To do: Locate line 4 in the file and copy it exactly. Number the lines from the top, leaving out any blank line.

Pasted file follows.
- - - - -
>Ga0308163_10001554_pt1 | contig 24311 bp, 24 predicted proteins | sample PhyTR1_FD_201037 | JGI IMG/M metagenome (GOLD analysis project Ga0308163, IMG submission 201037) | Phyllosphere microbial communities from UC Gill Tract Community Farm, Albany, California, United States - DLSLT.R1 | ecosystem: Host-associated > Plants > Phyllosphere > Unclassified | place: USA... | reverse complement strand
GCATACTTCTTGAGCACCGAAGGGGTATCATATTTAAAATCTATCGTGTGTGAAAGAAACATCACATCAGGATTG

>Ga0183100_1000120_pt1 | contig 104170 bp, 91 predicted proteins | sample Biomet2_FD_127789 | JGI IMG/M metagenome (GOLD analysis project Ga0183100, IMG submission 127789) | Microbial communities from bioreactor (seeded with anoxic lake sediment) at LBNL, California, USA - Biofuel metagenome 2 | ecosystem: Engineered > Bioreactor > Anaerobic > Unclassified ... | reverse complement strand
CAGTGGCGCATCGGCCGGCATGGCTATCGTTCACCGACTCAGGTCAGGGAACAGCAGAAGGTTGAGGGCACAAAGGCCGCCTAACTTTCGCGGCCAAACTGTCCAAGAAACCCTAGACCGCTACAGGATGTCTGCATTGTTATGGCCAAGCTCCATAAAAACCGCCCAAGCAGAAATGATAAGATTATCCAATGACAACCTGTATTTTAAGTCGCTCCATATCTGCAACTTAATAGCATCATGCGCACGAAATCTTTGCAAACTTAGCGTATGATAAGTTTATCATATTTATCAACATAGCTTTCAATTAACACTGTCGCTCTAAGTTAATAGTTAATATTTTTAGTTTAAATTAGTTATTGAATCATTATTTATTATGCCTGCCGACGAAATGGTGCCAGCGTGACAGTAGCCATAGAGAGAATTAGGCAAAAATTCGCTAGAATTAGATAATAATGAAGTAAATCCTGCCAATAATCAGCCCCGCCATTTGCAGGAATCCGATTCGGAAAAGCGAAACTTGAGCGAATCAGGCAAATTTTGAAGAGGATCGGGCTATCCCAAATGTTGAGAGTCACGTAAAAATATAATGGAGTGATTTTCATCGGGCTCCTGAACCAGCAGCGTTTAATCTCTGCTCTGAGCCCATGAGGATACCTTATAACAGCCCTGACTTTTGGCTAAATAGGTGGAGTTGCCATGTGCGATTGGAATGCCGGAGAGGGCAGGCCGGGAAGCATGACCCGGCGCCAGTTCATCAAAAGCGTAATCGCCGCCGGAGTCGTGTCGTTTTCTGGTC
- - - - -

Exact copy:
CAGTGGCGCATCGGCCGGCATGGCTATCGTTCACCGACTCAGGTCAGGGAACAGCAGAAGGTTGAGGGCACAAAGGCCGCCTAACTTTCGCGGCCAAACTGTCCAAGAAACCCTAGACCGCTACAGGATGTCTGCATTGTTATGGCCAAGCTCCATAAAAACCGCCCAAGCAGAAATGATAAGATTATCCAATGACAACCTGTATTTTAAGTCGCTCCATATCTGCAACTTAATAGCATCATGCGCACGAAATCTTTGCAAACTTAGCGTATGATAAGTTTATCATATTTATCAACATAGCTTTCAATTAACACTGTCGCTCTAAGTTAATAGTTAATATTTTTAGTTTAAATTAGTTATTGAATCATTATTTATTATGCCTGCCGACGAAATGGTGCCAGCGTGACAGTAGCCATAGAGAGAATTAGGCAAAAATTCGCTAGAATTAGATAATAATGAAGTAAATCCTGCCAATAATCAGCCCCGCCATTTGCAGGAATCCGATTCGGAAAAGCGAAACTTGAGCGAATCAGGCAAATTTTGAAGAGGATCGGGCTATCCCAAATGTTGAGAGTCACGTAAAAATATAATGGAGTGATTTTCATCGGGCTCCTGAACCAGCAGCGTTTAATCTCTGCTCTGAGCCCATGAGGATACCTTATAACAGCCCTGACTTTTGGCTAAATAGGTGGAGTTGCCATGTGCGATTGGAATGCCGGAGAGGGCAGGCCGGGAAGCATGACCCGGCGCCAGTTCATCAAAAGCGTAATCGCCGCCGGAGTCGTGTCGTTTTCTGGTC